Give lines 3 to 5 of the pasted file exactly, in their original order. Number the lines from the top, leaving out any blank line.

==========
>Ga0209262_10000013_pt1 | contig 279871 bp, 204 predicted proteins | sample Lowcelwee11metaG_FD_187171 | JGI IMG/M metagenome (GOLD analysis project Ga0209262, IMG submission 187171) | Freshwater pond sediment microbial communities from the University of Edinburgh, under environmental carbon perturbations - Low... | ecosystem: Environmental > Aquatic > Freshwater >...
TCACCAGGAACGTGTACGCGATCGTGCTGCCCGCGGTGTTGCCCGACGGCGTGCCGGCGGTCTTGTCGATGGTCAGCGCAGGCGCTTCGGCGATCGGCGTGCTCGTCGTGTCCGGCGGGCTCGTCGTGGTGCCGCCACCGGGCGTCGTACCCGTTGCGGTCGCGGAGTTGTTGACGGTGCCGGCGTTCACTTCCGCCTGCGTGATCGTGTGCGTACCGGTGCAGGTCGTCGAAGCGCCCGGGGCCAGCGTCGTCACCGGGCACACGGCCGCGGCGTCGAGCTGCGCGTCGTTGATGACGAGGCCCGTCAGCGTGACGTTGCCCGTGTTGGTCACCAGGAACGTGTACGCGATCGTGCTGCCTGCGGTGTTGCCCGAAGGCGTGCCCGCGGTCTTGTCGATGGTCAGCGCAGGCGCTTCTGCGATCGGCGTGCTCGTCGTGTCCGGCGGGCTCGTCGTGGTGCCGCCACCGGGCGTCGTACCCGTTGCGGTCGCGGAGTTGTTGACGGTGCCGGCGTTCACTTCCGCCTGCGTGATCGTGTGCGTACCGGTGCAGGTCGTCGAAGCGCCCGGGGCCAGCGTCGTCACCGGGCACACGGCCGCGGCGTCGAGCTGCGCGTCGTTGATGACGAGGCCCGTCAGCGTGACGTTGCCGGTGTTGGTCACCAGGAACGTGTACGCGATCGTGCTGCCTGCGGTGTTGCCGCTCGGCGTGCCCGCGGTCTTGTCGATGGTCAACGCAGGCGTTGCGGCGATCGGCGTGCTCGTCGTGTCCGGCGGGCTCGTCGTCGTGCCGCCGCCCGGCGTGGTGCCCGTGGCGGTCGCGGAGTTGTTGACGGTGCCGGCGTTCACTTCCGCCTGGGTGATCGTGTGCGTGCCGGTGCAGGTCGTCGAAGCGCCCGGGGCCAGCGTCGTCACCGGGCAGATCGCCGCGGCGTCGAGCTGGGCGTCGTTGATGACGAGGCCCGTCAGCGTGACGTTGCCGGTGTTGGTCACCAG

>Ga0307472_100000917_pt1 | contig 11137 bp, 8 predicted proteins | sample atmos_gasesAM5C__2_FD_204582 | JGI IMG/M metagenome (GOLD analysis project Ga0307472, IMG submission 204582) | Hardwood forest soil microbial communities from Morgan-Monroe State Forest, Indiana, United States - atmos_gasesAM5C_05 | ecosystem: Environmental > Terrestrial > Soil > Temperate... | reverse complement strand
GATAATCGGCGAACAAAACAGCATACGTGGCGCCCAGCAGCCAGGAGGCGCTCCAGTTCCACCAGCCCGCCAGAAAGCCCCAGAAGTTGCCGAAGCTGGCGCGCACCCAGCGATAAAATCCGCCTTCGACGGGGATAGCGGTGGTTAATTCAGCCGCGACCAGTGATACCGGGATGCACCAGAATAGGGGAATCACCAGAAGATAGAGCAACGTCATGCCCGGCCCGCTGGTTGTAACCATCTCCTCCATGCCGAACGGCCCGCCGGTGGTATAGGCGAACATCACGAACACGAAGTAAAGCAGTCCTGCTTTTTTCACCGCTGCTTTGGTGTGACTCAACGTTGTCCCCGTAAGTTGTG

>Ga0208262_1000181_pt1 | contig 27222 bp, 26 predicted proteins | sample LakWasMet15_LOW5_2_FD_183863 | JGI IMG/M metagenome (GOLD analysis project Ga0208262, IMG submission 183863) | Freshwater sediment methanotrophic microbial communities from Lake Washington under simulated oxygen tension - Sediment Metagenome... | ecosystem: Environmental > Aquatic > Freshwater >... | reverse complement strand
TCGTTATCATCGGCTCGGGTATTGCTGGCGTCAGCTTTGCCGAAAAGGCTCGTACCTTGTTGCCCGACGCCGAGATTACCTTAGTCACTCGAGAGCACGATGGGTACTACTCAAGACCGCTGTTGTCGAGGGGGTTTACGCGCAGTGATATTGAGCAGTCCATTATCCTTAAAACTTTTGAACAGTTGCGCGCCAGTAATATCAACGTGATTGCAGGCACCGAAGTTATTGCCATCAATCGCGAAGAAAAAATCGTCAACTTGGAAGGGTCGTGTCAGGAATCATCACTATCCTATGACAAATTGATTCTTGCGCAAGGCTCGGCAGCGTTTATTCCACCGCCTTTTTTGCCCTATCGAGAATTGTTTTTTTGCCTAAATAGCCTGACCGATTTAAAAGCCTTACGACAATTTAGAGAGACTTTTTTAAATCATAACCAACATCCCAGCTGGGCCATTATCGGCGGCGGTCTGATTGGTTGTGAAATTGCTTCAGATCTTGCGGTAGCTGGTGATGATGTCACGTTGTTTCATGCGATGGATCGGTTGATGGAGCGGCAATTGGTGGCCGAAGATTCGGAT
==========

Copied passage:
>Ga0307472_100000917_pt1 | contig 11137 bp, 8 predicted proteins | sample atmos_gasesAM5C__2_FD_204582 | JGI IMG/M metagenome (GOLD analysis project Ga0307472, IMG submission 204582) | Hardwood forest soil microbial communities from Morgan-Monroe State Forest, Indiana, United States - atmos_gasesAM5C_05 | ecosystem: Environmental > Terrestrial > Soil > Temperate... | reverse complement strand
GATAATCGGCGAACAAAACAGCATACGTGGCGCCCAGCAGCCAGGAGGCGCTCCAGTTCCACCAGCCCGCCAGAAAGCCCCAGAAGTTGCCGAAGCTGGCGCGCACCCAGCGATAAAATCCGCCTTCGACGGGGATAGCGGTGGTTAATTCAGCCGCGACCAGTGATACCGGGATGCACCAGAATAGGGGAATCACCAGAAGATAGAGCAACGTCATGCCCGGCCCGCTGGTTGTAACCATCTCCTCCATGCCGAACGGCCCGCCGGTGGTATAGGCGAACATCACGAACACGAAGTAAAGCAGTCCTGCTTTTTTCACCGCTGCTTTGGTGTGACTCAACGTTGTCCCCGTAAGTTGTG

>Ga0208262_1000181_pt1 | contig 27222 bp, 26 predicted proteins | sample LakWasMet15_LOW5_2_FD_183863 | JGI IMG/M metagenome (GOLD analysis project Ga0208262, IMG submission 183863) | Freshwater sediment methanotrophic microbial communities from Lake Washington under simulated oxygen tension - Sediment Metagenome... | ecosystem: Environmental > Aquatic > Freshwater >... | reverse complement strand